Sentiero Italia: A Thru-Hike in Italy


I am Italian, raised close to the Alps of the Italian Piedmont. I spent my youth dreaming of completing a thru-hike. Now, in a different Piedmont, I am still dreaming of a trek in the Alps of my home.  And what better time than 2019? The Italian Government has declared 2019 as the “National Year of Slow Traveling” and the coming spring will see the reopening of the “Sentiero Italia,” a trail that runs across the whole Boot of Italy.  

Val Maira_Piemonte.JPG

I was 15 years old when I first heard about the idea of a long trail that would travel  the whole peninsula and the islands of Italy. It took about 12 years for this proposal to become reality; 12 years of hard work from passionate volunteers in the Italian Alpine Club (CAI). In 1995 the Campaign “Camminaitalia” (translation: walk Italy) became an official trail supported by the club and many followers excited to join the project. But it took only a few more years for the project to be forgotten, a distant memory. I have waited a long time to embark on this endeavor and carefully selected my travel companions: Yuri, Sara and Giacomo. These three young fellows are the founders of the Va'Sentiero project, an association with the goal of bringing back to life the forgotten treasure of the trail.

Col Margherita. Trentino.jpg

The Sentiero Italia starts from the North-eastern Alps, continues along this mountain range to meet the Apennines, the backbone of Italy, and reaches the mountains of Sicily and Sardinia. The trail crosses 20 regions, 6 UNESCO Natural Sites, 655 passes, 360 villages, towns and hamlets for a total climb of 1.150.000 feet (more than 4 times Mt. Everest!). It is organized in 368 stages to cover 4,275 miles.  Is this the longest trail in the world? Someone says it is the longest high route, but for sure it is the most diverse. It is impossible to find another trail in the world with the same variety of landscapes, biodiversity and heritage, not to mention food…

San Donato di Ninea_Calabria.jpg
Argimusco, Sicilia.jpg

After living for a long time in the United States, I go back to Italy with new eyes. Things that I used to take for granted are new to me every time I visit my home town. Now venturing to regions where I have never been, it will be an adventure full of surprises and discovery. This will be true for all the people walking the trail: the itinerary covers a Minor Italy, off the beaten paths, where not too many tourists go. The thru-hike wants to bring awareness to the incredible outdoor opportunities we have in Italy to the larger population, especially young people, not particularly accustomed to getting outside with the increasing role of technology in daily life. I hope that more and more young people are exposed to what I experienced when I was a teenager. Growing up in the mountains, I saw them as an invaluable source of wealth. I know their beauty, their tranquility and, at the same time, the empowering effect the mountains have on me.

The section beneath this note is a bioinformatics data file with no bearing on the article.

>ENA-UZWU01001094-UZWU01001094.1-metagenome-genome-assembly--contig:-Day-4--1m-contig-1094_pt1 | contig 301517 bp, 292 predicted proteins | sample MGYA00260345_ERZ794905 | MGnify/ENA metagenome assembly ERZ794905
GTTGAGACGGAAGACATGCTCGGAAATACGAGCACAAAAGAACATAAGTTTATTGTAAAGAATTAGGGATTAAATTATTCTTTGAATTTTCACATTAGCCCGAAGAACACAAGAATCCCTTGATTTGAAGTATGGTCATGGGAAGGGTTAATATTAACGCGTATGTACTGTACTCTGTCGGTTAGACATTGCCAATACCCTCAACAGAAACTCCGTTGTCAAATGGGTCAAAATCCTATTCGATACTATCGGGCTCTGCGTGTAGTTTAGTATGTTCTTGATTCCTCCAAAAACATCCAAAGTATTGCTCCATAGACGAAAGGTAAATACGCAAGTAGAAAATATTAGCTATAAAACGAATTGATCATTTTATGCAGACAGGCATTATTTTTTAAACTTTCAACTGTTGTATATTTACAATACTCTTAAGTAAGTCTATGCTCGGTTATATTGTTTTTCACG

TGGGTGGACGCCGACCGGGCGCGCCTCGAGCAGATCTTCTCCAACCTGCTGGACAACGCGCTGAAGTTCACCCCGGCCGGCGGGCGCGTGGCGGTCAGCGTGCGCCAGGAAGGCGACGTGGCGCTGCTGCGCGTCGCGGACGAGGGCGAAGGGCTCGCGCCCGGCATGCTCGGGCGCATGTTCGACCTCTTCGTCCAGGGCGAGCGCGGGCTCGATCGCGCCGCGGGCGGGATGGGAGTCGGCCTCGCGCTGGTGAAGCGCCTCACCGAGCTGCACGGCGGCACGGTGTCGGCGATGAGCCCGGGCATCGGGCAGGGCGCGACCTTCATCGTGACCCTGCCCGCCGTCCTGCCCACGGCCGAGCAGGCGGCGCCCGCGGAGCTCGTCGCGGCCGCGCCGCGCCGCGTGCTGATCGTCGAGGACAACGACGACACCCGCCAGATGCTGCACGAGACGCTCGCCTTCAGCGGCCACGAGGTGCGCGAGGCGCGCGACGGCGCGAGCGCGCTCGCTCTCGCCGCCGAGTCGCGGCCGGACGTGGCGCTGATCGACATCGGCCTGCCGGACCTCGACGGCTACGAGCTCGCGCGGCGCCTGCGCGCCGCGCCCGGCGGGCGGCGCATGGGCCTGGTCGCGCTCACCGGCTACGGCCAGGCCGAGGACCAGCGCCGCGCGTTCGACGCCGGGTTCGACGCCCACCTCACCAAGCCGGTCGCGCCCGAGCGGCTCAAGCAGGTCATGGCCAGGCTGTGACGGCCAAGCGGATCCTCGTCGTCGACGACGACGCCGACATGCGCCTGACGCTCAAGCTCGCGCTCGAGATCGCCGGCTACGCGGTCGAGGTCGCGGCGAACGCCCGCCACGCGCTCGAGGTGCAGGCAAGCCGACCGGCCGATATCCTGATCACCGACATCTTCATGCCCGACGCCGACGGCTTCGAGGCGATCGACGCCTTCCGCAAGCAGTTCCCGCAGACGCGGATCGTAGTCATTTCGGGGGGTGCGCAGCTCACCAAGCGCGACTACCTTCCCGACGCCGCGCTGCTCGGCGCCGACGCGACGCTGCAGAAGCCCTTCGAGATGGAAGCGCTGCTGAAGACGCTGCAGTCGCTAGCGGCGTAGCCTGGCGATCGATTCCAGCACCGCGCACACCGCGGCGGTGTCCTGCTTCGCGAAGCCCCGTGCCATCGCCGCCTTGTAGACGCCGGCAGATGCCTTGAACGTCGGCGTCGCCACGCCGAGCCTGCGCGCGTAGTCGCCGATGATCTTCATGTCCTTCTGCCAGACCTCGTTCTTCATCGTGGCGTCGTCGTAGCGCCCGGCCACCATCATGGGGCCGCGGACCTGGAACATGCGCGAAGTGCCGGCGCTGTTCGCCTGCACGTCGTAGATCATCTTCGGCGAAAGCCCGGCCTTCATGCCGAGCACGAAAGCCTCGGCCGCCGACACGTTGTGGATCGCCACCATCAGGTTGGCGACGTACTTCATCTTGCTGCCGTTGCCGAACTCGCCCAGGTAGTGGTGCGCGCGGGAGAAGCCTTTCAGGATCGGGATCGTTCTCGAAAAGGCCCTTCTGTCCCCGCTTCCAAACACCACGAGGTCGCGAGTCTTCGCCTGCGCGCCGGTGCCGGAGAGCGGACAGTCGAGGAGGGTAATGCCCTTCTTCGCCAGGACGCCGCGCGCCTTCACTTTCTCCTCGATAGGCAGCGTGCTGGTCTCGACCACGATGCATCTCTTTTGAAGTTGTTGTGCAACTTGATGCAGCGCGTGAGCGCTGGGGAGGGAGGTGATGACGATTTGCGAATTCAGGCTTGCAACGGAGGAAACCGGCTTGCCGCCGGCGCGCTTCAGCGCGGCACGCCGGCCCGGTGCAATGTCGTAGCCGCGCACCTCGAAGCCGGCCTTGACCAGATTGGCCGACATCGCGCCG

The team and I are setting out to thru-hike the trail in a dynamic way where it is possible for others to follow along on the journey and experience Italy. My teammates Yuri, Sara and Giacomo plan to write a book and create a documentary detailing the trail to guide others on a trip of a lifetime.

Giacomo Riccobono. Yuri Basilico'. Sara Furlanetto.jpg
Giacomo Riccobono. Yuri Basilicò. Sara Furlanetto.jpg

Social media will play a key role in keeping everyone informed about the hike and the challenges encountered: not only sore legs and blisters under the feet, but the environmental and economic sustainability of areas that have seen their population dwindle in large numbers. We hope that the trail will play a part in revitalizing economies in small towns much like the Appalachian Trail has done in the United States.

The VaSentiero team will start walking May 1 and reach Central Italy in November. They will take a break for the winter and start again in March 2020 to reach Sardinia in August. I hope to be able to join them in June. The whole thing takes about 9 months, without stops. You can also section hike the trail with or without the VaSentiero Team on a trip of your own.

Yuri, Sara and Giacomo have launched a crowdfunding campaign to support part of the effort to realize all this. Learn more and check out the campaign.

I hope this blog post has made you curious to check it out and support it.  

If you are interested in learning more, the Italian Alpine Club has a good website: It is in Italian, but you can download the maps.


About the Author

Alessandra was born and raised in northern Italy, near the city of Turin. She holds a master degree in Geology from Italy. After working for few years in a firm and then in a lab, she realized she likes things that are alive. She decided to move to cheesemaking and attended a course funded by The European Union, to learn the theory and the practice of working with milk. She is currently working with Boxcarr Handmade Cheese.

To learn more about Alessandra, check out this interview.

Passo Costazza_Veneto.jpg
Dal Rifugio Nuvolau_Veneto.jpg
Bosco di Malabotta_Sicilia.jpg
logo VA' SENTIERO.jpg